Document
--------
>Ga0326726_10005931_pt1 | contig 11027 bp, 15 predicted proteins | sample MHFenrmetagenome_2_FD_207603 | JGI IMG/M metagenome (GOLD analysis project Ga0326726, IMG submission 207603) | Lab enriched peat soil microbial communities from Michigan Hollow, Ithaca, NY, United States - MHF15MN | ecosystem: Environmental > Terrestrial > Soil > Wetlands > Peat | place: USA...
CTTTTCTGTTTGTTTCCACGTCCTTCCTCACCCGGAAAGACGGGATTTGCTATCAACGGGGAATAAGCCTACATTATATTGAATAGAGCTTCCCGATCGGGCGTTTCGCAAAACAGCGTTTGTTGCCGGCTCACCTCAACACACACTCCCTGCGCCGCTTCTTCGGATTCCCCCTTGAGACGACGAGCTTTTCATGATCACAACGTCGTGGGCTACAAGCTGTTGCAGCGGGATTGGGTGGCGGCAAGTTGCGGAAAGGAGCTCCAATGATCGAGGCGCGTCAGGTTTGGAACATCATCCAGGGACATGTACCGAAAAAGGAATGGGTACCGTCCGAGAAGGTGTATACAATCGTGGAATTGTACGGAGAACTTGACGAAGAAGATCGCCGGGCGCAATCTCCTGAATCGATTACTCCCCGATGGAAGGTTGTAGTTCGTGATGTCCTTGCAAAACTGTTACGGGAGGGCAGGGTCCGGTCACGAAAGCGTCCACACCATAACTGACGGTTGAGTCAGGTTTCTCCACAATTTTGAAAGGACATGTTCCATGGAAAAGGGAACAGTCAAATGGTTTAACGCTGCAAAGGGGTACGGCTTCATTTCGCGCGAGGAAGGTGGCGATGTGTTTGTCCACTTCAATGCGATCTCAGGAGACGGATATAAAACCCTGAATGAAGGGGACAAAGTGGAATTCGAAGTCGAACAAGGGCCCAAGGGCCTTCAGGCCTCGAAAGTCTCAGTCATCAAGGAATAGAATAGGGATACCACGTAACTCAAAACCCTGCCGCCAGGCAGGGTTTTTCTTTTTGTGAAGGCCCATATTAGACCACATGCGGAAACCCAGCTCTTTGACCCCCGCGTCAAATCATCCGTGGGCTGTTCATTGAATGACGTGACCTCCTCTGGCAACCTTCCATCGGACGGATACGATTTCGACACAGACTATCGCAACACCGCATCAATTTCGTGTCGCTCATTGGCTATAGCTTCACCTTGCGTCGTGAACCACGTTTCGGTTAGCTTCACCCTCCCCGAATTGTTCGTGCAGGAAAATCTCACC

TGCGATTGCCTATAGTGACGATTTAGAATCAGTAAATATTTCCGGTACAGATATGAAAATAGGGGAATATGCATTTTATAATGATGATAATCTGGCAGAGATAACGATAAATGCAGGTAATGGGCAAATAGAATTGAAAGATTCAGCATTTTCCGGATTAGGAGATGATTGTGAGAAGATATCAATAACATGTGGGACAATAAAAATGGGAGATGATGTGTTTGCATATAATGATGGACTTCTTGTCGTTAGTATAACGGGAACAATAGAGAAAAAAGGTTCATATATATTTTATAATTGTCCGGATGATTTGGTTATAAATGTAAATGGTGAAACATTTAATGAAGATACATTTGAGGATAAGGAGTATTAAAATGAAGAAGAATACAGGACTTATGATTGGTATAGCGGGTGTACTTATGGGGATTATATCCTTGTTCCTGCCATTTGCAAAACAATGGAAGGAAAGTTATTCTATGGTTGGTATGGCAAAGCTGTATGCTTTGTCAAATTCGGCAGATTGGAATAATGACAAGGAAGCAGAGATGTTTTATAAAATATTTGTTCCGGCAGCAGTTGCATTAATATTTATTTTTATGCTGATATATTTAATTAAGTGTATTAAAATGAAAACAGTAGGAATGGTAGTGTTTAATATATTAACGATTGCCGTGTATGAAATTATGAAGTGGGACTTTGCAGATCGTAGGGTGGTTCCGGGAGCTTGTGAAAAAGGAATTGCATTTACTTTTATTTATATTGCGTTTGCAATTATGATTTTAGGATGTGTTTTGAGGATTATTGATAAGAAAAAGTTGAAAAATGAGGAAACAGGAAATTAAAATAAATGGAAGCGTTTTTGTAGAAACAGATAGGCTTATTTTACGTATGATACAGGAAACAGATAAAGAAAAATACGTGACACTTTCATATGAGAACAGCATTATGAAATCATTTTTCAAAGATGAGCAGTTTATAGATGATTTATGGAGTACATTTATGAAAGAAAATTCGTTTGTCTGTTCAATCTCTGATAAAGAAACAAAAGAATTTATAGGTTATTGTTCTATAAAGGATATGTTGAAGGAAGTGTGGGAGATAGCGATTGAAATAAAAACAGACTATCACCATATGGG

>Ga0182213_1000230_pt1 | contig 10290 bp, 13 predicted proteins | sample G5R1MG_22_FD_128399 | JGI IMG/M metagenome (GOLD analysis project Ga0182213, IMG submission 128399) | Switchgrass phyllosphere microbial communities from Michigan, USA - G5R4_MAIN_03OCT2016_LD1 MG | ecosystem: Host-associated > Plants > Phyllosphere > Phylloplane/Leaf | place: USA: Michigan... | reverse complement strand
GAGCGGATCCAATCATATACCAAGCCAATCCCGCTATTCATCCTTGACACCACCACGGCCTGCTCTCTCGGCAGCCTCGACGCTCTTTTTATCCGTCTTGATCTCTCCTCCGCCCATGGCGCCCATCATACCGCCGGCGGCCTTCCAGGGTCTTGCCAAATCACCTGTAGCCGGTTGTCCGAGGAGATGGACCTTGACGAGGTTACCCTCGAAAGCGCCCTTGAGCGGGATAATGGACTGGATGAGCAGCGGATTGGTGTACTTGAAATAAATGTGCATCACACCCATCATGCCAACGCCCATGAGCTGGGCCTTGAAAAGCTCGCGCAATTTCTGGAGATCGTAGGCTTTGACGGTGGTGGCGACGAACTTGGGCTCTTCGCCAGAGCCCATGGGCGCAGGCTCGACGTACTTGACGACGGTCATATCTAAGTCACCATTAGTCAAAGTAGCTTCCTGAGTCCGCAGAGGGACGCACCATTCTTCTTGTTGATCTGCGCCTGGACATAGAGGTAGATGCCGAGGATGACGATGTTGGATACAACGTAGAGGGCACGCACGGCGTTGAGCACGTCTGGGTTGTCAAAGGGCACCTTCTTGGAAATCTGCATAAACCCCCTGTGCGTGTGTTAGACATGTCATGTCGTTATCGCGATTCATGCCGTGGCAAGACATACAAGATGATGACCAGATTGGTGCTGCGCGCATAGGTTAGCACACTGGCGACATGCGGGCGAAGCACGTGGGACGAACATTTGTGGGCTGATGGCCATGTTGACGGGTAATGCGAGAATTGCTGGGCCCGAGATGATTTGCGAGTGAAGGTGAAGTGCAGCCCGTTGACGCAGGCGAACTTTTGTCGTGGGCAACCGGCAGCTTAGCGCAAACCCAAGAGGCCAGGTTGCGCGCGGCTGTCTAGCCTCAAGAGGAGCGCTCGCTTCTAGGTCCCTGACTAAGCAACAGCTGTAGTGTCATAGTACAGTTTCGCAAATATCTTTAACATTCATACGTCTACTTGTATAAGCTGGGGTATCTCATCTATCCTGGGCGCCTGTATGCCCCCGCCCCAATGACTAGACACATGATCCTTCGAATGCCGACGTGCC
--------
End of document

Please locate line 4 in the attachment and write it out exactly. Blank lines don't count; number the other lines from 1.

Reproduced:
>Ga0182213_1000230_pt1 | contig 10290 bp, 13 predicted proteins | sample G5R1MG_22_FD_128399 | JGI IMG/M metagenome (GOLD analysis project Ga0182213, IMG submission 128399) | Switchgrass phyllosphere microbial communities from Michigan, USA - G5R4_MAIN_03OCT2016_LD1 MG | ecosystem: Host-associated > Plants > Phyllosphere > Phylloplane/Leaf | place: USA: Michigan... | reverse complement strand